Mac? Only if…


What I Think About Mac and What I Think They Should Do

April 7, 2019  – Marjorie Furay, CEO  1mpact IT

I have used most of the Windows operating systems (OS) and a couple of Apple Mac OS’s from years ago. I currently use Windows 10, and I could complain about it, but Mac is where I feel needs change. I have to say that Mac is nice but limited, pricey, and I do not like how we can’t just buy something and install it on there like Windows.


  • Compatibility: Apple has driven development efforts towards compatibility with its iOS devices and software. This helps complete tasks with close integration and less frustration (Haslam, 2017).
  • Software: Although the Mac is limited to using only its own Apple-compatible software, it is not limited to the type of software. The ones available in design, business, photo, movie, or music are already installed and of great quality and security. Many Windows applications such as Microsoft Word, Excel, and PowerPoint are found on Mac (Haslam, 2017.)
  • Security: Mac is almost invulnerable to attacks and has held this torch for years (Haslam, 2017). The only real hack that is penetrable to a Mac is from what the user picks up during their internet browsing and downloading.


  • Price: Macs are expensive and built with the highest-grade components and styling for the Mac type-person (Haslam, 2017). Even their earbuds are ridiculously priced. This limits the choices for Mac purchases if someone is looking for a simple social media laptop such as Chromebook or wireless earbuds that their little ones will end up destroying.
  • Limited software: Software is limited to that which is designed to be used only on a Mac OS. This limits the software purchasing power of the Mac user and tends to make purchasing a Windows laptop more attractive (Haslam, 2017).
  • Gaming: Although Mac does have several games that are relatively the same caliber as Windows games, most of the big gamers prefer to build their own Windows system to play on with wider compatibility for hardware and accessories (Haslam, 2017).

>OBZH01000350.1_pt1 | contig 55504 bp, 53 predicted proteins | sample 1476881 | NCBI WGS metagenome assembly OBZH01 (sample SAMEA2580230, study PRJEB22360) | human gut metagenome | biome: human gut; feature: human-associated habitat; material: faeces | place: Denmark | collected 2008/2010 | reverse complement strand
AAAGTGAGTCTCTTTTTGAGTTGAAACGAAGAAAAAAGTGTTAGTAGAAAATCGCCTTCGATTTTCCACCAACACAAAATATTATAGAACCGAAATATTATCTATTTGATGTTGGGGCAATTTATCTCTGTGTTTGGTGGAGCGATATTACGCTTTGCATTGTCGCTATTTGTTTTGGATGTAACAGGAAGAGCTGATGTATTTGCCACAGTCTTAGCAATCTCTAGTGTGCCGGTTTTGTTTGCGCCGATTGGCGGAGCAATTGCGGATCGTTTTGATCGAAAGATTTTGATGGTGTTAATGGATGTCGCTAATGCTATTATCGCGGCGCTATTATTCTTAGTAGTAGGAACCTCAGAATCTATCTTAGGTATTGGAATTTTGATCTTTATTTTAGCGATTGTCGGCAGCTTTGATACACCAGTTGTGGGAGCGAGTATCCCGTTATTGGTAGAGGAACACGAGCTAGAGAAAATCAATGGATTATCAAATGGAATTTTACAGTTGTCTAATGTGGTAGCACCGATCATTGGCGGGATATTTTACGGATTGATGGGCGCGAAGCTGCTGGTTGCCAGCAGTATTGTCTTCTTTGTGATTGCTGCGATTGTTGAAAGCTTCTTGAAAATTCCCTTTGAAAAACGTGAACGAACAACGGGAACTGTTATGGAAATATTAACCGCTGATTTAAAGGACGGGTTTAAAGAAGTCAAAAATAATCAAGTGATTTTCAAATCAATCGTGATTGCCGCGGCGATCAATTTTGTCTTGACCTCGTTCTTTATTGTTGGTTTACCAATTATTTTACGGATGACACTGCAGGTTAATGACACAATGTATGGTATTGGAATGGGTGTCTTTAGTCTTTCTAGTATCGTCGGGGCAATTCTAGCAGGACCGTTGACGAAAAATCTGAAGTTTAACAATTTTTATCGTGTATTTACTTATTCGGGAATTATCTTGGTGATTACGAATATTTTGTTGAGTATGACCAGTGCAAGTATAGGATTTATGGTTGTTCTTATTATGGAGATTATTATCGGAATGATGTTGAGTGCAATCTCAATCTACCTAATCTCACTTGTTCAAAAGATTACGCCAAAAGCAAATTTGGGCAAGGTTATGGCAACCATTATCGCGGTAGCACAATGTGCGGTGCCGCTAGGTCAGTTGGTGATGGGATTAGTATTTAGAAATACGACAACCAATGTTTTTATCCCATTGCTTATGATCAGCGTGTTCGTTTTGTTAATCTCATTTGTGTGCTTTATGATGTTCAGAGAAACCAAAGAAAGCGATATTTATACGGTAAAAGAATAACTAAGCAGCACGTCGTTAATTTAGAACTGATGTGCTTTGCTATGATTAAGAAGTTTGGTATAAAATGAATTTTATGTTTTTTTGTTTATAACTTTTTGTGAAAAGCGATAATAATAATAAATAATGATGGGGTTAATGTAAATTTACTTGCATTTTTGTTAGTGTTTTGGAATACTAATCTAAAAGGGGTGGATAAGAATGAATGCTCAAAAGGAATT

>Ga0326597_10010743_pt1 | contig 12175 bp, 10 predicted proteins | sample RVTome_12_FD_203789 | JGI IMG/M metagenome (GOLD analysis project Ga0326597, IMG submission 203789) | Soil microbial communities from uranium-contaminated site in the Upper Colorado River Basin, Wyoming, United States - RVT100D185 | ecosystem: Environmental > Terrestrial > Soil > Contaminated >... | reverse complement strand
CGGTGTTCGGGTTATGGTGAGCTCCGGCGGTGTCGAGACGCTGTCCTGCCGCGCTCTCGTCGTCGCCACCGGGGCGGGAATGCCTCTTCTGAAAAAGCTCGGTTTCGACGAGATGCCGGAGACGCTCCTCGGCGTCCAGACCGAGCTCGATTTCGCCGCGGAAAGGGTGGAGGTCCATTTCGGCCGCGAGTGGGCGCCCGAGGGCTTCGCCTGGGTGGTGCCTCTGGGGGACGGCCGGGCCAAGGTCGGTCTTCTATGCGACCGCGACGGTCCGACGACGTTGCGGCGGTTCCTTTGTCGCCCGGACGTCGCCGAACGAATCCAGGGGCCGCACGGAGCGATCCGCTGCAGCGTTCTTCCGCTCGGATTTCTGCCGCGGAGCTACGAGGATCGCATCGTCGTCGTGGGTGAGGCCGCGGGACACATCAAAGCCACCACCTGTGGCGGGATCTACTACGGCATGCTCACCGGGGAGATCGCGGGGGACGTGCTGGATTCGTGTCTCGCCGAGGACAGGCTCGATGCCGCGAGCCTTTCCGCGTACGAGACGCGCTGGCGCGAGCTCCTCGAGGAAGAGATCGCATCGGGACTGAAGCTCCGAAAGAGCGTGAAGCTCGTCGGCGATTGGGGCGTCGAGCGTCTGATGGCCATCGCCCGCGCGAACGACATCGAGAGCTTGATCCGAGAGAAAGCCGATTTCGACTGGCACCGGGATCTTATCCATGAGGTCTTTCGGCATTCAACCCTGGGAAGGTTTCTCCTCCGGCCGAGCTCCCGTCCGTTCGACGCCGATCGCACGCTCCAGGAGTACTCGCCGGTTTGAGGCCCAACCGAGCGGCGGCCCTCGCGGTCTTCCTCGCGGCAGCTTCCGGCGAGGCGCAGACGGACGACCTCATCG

It is hard to say what Apple should do considering they have their own group of dedicated users who would most likely disagree with me. Taking a risk, I would make the Mac OS more compatible with what is trending. Gaming is a huge industry and with the introduction of Virtual and Augmented Reality gaming, it is only going to sky-rocket from here. Nielsen Games surveyed that 47% of gamers prefer consoles, 27% prefer the PC, and 26% prefer their smartphone or tablet (Stein, 2017) to play their favorite games on. The virtual aspect of this gaming industry has increased to 63% in 2017 from 37% in 2016 (Stein, 2017) and this is where Apple should focus their development and marketing towards. The lack of compatibility will only prevent Apple from being a part of this surge forward and the price that the loyal Mac’ers have paid will eventually break them down into buying a virtually compatible PC to match their personal preferences.

My main reasoning for choosing the Apple is that I would really like to be able to afford a well-designed, high-grade, compatible, and secure laptop or PC, like Apple, but that is easily expanded, and I can use any software I want on it without risk or fear of getting attacked or not being able to install my printer on it. For the price that consumers pay for an Apple Mac computer, they should have more freedom to do with it what they want.

Maybe someday!


Haslam, K. (2017). Mac vs PC. Retrieved from

Stein, T. (2017). The State of Gaming in 2017: 11 Takeaways from the Yearly Gaming Report. Retrieved from